The Last Blue Plate Special

(Critical Survey of Contemporary Fiction)

In the popular mysteries that began with Child of Silence (1992), Abigail Padgett recounted the adventures of a San Diego Juvenile Court investigator, Bo Bradley, who sought out child abusers while at the same time fighting her own battle against manic depression. In Blue (1998), Padgett introduced a new heroine, Dr. Blue McCarron, a social psychologist who preferred statistics to human beings. In The Last Blue Plate Special, her passion for justice again draws Blue away from her desert retreat and into what she mistakenly believes is a more dangerous world.

When two prominent female political leaders both die of strokes within just a few days of each other, Blue dutifully informs the San Diego police of what her statistics prove: the deaths cannot be merely coincidental. The police hire Blue and her partner, Dr. Roxanne Bouchie, a handsome, African American forensic psychiatrist, to help them find the killer. The clues are confusing. They include threatening notes signed “The Sword of Heaven,” gifts of gourmet food, Blue Willow plates, a haunting photograph, and, it turns out, the fact that all the victims had plastic surgery at the same upscale clinic.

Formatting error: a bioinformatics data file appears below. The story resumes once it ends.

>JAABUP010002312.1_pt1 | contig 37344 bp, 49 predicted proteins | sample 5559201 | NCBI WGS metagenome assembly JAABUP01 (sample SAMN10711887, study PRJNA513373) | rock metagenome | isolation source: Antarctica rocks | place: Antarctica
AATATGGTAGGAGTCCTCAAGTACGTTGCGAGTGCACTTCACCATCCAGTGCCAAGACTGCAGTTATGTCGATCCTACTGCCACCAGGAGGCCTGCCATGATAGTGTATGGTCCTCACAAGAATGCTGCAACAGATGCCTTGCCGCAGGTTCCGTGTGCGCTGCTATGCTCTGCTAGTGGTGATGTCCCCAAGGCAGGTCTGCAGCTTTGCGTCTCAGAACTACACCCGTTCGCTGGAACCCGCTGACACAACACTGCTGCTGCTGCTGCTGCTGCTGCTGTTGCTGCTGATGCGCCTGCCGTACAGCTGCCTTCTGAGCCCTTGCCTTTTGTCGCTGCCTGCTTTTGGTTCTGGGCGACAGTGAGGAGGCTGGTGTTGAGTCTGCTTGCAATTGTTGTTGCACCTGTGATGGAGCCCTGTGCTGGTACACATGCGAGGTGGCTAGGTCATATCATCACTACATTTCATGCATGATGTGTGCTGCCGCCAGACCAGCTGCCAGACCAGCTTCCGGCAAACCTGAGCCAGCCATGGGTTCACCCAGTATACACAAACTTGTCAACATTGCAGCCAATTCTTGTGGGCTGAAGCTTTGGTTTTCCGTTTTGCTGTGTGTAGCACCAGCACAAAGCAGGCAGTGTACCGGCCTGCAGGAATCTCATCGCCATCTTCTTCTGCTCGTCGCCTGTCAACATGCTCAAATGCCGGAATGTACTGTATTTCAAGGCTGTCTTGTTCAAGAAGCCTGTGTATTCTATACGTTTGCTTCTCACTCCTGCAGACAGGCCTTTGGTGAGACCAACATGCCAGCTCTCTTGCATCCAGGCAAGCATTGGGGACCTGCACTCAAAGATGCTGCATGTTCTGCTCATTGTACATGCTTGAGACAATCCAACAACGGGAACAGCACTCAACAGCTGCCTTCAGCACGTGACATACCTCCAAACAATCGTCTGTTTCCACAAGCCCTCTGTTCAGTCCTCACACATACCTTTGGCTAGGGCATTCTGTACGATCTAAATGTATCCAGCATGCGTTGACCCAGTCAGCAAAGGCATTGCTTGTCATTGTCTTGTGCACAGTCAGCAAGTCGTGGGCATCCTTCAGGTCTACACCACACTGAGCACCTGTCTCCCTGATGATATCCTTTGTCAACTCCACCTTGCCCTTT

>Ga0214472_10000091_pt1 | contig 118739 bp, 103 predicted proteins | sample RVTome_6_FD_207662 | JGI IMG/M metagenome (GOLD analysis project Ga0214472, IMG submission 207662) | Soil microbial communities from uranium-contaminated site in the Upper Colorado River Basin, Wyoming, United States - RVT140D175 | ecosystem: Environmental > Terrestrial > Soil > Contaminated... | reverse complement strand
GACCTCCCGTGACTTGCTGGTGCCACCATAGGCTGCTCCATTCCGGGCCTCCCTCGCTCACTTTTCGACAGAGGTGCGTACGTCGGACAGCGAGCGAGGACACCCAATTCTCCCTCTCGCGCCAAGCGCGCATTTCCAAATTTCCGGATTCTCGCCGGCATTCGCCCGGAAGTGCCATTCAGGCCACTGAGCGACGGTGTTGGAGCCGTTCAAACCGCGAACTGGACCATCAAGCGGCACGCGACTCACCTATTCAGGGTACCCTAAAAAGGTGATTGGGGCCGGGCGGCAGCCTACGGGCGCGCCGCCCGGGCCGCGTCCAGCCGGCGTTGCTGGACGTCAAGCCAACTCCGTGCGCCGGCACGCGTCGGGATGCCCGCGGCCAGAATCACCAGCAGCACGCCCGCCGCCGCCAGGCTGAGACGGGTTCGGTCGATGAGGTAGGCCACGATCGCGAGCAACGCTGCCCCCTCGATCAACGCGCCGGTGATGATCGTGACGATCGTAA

Even though the killer obviously hates strong, unconventional women, Blue assumes that she herself is safe, at least when she is at home in the high desert, guarded by her doberman Bronte. However, when a Blue Willow plate appears on her doorstep, she knows that she, too, is marked for death.

In the final pages of The Last Blue Plate Special, Blue confronts the killer and survives. Padgett’s readers could not ask for a more suspenseful ending. The book is beautifully plotted. However, it is the author’s deft characterizations and her psychological insights, especially into the tentative but deepening relationship of the lesbian lovers, which makes this book most impressive.